World of Warcraft has exceptional sound. Musical scores highlight fearsome battles, while unique tunes bring life to venturing through many areas. Each race has enjoyable music pertinent to their kind. You will find your home music much appreciated after a long journey through a dark dungeon. The ambient sounds and surface-unique footfalls add to your immersion into the realm, and at times can serve to raise the hair on your neck. In-combat sounds are generally good, as many spells and strikes have fitting assignments. The hunter’s “Aspect of the Monkey”, for instance, plays a modified monkey sound grafted onto the spell’s casting noise. You can often tell what is happening around you by the auras and noises. I have been able to detect incoming fireballs by their distinct crackling effect. This would have been helpful had I possessed some form of fire resistance at my disposal. The quality coupled with EAX 4.0 Advanced HD 3D support makes for a great gaming experience. There are manymemorable compositions in World of Warcraft, and the tunes are wrapped up in the entire package aiming at sucking you into Blizzard’s universe. *pulls out Warcraft II CD, inserts into music player*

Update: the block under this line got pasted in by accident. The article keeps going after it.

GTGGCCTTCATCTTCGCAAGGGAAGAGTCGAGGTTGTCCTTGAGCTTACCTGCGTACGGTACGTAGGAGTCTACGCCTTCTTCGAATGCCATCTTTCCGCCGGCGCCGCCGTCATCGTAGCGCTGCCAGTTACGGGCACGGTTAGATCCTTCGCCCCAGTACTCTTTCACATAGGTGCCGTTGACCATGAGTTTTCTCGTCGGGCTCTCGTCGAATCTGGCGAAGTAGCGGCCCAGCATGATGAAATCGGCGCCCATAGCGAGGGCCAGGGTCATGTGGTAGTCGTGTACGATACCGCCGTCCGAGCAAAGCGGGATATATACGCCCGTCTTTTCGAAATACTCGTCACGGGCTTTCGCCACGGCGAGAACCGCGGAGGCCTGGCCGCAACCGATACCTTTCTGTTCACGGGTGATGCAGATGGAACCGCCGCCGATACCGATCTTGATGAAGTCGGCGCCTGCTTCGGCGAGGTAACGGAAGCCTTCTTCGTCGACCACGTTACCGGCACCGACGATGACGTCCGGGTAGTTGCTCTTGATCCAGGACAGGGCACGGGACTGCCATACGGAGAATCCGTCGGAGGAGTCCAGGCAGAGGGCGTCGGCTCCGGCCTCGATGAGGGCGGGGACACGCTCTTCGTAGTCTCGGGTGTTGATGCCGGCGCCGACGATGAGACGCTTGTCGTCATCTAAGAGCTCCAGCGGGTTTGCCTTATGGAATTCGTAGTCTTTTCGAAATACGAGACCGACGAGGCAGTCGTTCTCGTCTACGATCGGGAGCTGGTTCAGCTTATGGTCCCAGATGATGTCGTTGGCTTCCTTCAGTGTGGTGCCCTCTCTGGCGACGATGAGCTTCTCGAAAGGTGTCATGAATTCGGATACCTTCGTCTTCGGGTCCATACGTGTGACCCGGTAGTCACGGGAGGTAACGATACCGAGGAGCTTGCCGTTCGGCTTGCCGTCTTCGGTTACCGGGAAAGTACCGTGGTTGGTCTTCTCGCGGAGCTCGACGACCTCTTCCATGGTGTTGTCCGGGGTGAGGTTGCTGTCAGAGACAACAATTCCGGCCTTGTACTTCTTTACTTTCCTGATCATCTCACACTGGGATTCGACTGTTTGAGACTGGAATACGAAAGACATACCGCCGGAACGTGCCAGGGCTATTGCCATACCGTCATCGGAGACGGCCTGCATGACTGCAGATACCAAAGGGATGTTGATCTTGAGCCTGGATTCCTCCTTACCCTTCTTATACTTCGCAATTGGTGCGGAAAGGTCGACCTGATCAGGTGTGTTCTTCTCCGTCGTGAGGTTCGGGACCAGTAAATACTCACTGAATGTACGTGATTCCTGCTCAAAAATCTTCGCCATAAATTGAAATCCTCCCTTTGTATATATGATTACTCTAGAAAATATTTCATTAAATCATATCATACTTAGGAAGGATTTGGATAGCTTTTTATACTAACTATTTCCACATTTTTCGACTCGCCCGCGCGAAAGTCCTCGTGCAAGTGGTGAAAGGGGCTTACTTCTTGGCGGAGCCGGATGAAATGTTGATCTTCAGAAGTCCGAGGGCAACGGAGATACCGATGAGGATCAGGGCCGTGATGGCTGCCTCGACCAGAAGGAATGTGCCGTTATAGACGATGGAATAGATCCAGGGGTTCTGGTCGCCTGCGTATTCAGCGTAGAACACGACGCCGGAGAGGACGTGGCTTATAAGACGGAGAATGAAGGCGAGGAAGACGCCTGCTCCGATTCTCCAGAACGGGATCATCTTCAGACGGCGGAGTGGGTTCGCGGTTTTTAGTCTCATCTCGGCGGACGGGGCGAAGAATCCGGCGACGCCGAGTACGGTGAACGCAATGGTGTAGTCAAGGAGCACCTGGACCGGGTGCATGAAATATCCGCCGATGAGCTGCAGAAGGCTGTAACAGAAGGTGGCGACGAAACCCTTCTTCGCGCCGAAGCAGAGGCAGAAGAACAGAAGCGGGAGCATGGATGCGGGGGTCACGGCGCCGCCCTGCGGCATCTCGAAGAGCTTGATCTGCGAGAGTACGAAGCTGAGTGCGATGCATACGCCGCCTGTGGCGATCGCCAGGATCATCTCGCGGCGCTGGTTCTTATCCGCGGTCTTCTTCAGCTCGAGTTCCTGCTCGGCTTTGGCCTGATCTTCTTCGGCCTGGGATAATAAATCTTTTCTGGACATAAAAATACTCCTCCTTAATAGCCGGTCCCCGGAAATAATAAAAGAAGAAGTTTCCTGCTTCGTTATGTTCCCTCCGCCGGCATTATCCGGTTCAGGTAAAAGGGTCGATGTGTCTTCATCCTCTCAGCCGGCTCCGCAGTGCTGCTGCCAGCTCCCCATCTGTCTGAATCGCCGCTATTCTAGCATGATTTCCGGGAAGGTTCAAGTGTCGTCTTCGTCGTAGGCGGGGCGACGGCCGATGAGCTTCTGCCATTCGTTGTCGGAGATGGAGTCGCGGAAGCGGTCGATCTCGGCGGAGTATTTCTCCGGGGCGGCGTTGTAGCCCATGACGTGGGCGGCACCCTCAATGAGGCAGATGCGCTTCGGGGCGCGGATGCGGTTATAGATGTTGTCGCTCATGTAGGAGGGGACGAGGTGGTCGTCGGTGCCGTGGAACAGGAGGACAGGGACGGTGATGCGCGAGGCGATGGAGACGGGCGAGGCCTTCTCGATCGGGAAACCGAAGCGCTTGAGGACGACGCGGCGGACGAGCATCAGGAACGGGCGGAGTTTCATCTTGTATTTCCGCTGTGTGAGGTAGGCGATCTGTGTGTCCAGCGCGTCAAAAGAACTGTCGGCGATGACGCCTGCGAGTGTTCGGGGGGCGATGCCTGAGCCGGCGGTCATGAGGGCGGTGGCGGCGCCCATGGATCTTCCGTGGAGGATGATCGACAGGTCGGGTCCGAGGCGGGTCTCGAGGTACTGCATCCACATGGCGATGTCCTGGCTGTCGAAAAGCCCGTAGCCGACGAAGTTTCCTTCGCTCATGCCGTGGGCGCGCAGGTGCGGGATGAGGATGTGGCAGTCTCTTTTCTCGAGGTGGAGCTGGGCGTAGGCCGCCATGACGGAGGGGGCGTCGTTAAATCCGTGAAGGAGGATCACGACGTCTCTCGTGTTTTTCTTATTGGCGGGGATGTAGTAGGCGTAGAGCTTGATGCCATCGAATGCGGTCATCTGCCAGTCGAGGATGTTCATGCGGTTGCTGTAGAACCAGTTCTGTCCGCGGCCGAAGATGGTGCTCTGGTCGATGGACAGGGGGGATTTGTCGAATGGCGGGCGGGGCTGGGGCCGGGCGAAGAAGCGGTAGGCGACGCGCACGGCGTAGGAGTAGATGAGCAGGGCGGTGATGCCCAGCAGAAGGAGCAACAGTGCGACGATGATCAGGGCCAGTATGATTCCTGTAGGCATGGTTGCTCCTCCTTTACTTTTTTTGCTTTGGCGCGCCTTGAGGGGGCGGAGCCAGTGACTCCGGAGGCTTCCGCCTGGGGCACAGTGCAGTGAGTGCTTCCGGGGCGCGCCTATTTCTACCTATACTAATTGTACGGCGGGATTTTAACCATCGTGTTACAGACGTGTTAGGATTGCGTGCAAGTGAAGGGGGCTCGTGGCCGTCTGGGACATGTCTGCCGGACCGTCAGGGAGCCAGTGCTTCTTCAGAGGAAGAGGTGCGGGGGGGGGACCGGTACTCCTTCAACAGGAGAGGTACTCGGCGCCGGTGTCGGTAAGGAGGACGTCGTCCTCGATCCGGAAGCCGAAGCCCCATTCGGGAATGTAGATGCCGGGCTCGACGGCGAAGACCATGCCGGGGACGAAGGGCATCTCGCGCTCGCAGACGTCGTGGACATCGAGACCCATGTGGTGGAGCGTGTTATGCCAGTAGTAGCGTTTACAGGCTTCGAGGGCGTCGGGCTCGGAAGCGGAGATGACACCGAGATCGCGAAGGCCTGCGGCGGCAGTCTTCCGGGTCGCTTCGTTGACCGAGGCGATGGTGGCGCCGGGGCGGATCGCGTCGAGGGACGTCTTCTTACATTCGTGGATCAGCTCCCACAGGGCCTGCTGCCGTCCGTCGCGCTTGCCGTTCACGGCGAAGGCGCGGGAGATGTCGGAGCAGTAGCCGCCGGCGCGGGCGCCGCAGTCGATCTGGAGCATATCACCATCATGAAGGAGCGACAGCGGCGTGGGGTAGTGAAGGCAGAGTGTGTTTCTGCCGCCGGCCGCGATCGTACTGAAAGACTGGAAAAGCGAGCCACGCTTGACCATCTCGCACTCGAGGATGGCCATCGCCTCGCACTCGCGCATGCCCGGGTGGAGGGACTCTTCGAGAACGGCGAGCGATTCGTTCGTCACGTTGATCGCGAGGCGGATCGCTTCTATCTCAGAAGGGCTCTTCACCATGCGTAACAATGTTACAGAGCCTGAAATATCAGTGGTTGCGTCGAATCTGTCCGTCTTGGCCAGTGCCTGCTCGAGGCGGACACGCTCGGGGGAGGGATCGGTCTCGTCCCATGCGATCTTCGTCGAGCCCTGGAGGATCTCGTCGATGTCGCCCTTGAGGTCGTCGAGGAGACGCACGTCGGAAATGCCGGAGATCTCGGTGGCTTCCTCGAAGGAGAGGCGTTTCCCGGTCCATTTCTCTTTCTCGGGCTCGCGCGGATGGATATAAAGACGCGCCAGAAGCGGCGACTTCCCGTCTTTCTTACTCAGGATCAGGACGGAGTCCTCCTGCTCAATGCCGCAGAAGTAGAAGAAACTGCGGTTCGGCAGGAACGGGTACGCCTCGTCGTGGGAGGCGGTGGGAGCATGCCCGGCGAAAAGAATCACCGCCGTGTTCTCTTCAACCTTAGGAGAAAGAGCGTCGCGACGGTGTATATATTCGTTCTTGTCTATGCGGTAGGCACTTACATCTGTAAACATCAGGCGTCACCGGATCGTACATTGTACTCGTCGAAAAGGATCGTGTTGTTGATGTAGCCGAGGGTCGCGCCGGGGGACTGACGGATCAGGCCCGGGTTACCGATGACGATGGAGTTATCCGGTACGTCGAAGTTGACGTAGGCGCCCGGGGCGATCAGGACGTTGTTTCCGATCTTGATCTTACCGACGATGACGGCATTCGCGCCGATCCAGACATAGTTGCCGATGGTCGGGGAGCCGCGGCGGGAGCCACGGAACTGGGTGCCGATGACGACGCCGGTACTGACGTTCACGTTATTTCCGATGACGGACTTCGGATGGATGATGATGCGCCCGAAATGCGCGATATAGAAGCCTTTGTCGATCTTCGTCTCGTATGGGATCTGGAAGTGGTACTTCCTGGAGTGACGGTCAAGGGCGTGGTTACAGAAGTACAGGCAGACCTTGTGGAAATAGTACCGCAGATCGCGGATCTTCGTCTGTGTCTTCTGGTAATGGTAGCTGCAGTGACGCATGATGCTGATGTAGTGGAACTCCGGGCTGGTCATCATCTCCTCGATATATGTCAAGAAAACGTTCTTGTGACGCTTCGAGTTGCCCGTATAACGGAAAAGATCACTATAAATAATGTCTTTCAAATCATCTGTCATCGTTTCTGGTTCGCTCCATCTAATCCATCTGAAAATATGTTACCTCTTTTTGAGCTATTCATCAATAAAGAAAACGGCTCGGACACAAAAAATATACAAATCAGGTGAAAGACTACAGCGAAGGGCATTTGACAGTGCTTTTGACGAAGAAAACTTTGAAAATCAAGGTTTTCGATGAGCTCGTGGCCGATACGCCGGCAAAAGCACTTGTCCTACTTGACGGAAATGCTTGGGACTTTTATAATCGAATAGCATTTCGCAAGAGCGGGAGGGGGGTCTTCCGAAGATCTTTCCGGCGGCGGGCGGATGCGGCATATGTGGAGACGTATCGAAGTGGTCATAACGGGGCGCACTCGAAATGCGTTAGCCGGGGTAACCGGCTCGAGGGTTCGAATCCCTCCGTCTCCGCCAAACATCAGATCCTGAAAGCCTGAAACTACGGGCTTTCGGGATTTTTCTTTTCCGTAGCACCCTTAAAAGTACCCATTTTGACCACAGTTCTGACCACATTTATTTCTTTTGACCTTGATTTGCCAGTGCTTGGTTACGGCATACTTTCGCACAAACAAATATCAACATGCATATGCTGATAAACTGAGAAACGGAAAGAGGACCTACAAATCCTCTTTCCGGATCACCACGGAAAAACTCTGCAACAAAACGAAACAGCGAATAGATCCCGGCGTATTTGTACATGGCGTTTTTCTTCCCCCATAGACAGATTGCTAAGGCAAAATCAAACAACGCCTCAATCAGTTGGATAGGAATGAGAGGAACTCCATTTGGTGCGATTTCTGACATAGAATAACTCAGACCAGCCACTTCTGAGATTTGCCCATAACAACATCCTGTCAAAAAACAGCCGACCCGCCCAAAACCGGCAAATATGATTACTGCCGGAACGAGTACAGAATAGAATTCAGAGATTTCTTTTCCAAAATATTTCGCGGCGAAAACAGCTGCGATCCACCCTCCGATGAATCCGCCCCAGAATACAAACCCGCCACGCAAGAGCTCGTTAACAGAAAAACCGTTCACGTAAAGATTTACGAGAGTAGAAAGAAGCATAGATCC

The team at Blizzard is no dummy when it comes to hosting large amounts of players and account data. They have been stress testing network and server configurations ever since they dreamed up BattleNet, their online multiplayer service for games such as Starcraft, the Diablo series, and the Warcraft ancestry. They have dealt with crashes, hacks, cracks, and bottlenecks over the years, and have also learned much about what players think and want. In World of Warcraft they have worked hard to design a secure server environment that appeals to a large variety of gamers.
When you pick up your copy of World of Warcraft, you will be presented with some significant choices prior to beginning your slough of in-game quests. Possibly the most significant choice is made before you create a character at all. There are several server types to adventure on, and once you pick the server, you cannot relocate the character. At launch, the game gives you three options: PvP, Normal, and RP servers. It is important to understand each of them prior to passing judgment on them.